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Front Neurol


Late and Severe Myopathy in a Patient With Glycogenosis VII Worsened by Cyclosporine and Amiodarone.


Filosto M, Cotti Piccinelli S, Pichiecchio A, Musumeci O, Galvagni A, Caria F, Gallo Cassarino S, Baldelli E, Vitale R, Padovani A, Toscano A
Front Neurol. 2019; 10:77.
PMID: 30792690.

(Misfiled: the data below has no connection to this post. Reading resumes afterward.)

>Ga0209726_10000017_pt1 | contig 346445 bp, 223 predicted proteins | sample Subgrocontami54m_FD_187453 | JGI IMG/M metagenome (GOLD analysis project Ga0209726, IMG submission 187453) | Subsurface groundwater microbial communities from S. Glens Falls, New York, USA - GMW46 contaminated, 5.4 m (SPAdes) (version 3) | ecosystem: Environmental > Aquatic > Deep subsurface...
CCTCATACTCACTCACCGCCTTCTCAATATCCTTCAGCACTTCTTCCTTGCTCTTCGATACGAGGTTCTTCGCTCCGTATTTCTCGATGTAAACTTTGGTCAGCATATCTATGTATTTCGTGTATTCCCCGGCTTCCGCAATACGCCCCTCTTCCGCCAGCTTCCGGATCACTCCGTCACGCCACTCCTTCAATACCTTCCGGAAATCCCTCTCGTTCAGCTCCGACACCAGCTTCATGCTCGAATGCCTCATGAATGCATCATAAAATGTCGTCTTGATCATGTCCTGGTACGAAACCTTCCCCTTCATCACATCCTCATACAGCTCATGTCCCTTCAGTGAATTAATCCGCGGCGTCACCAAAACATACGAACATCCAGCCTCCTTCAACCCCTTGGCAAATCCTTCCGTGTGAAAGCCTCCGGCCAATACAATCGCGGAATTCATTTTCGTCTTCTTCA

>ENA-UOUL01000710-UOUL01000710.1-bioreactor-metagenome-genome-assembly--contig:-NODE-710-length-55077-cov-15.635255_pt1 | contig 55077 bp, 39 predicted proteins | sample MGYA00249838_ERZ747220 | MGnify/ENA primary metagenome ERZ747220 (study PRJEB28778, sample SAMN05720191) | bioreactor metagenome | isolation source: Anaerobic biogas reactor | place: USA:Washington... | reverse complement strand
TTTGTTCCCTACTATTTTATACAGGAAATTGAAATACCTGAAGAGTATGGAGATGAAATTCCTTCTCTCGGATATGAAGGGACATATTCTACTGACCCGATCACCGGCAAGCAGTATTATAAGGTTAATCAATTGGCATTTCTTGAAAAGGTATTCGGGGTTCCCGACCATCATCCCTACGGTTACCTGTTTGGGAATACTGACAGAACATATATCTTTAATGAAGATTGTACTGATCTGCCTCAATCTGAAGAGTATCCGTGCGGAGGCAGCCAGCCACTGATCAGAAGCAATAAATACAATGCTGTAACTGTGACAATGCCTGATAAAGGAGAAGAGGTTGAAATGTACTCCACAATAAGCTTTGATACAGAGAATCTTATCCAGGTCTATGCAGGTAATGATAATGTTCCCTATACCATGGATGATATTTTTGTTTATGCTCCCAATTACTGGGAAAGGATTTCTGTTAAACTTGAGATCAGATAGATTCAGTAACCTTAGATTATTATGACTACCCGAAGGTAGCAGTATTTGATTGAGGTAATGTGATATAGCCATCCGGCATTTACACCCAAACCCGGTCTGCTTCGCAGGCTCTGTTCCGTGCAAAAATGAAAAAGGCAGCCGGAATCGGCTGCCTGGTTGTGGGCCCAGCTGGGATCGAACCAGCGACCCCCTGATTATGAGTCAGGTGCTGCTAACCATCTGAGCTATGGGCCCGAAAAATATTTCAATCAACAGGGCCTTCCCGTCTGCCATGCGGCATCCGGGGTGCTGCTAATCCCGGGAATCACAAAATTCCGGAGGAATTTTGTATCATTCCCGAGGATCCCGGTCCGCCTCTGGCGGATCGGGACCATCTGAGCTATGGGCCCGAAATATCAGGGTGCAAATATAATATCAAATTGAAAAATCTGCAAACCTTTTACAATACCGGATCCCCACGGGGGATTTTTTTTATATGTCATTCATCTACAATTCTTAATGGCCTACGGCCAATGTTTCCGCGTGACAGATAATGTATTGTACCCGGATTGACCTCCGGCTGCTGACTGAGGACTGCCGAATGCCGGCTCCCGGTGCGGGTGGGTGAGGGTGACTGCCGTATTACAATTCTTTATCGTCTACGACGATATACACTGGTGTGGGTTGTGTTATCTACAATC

Glycogenosis VII (GSD VII) is a rare autosomal recessive glycogen storage disorder caused by mutations in the gene encoding the phosphofructokinase (PFK) enzyme. A classical form with exercise intolerance, contractures, and myoglobinuria, a severe multisystem infantile form, an hemolytic variant and a late-onset form usually presenting with muscle pain and mild fixed proximal weakness have been reported. We describe a 65-year-old man affected by muscle PFK deficiency who, since the age of 33, presented with exercise intolerance and myoglobinuria. Muscle biopsy showed a vacuolar myopathy with glycogen storage. The biochemical assay of PFK-M showed very low residual activity (6%). Genetic analysis of gene evidenced the presence of the heterozygote c.1817A>C (p.Asp543Ala) and c.488 G>A (p.Arg100Gln) pathogenic mutations. In his fifth decade, he started cyclosporine after liver transplantation for hepatocellular carcinoma and, then, amiodarone because of atrial fibrillation. In the following years, he developed a progressive and severe muscle weakness, mainly involving lower limbs, up to a loss of independent walking. Muscle MRI showed adipose substitution of both anterior and posterior thigh muscles with selective sparing of the medial compartment. Marked signs of adipose substitution were also documented in the legs with a selective replacement of gemelli and peroneus muscles. The temporal relationship between the patient's clinical worsening and chronic treatment with cyclosporine and amiodarone suggests an additive toxic damage by these two potentially myotoxic drugs determining such an unusually severe phenotype, also confirmed by muscle MRI findings.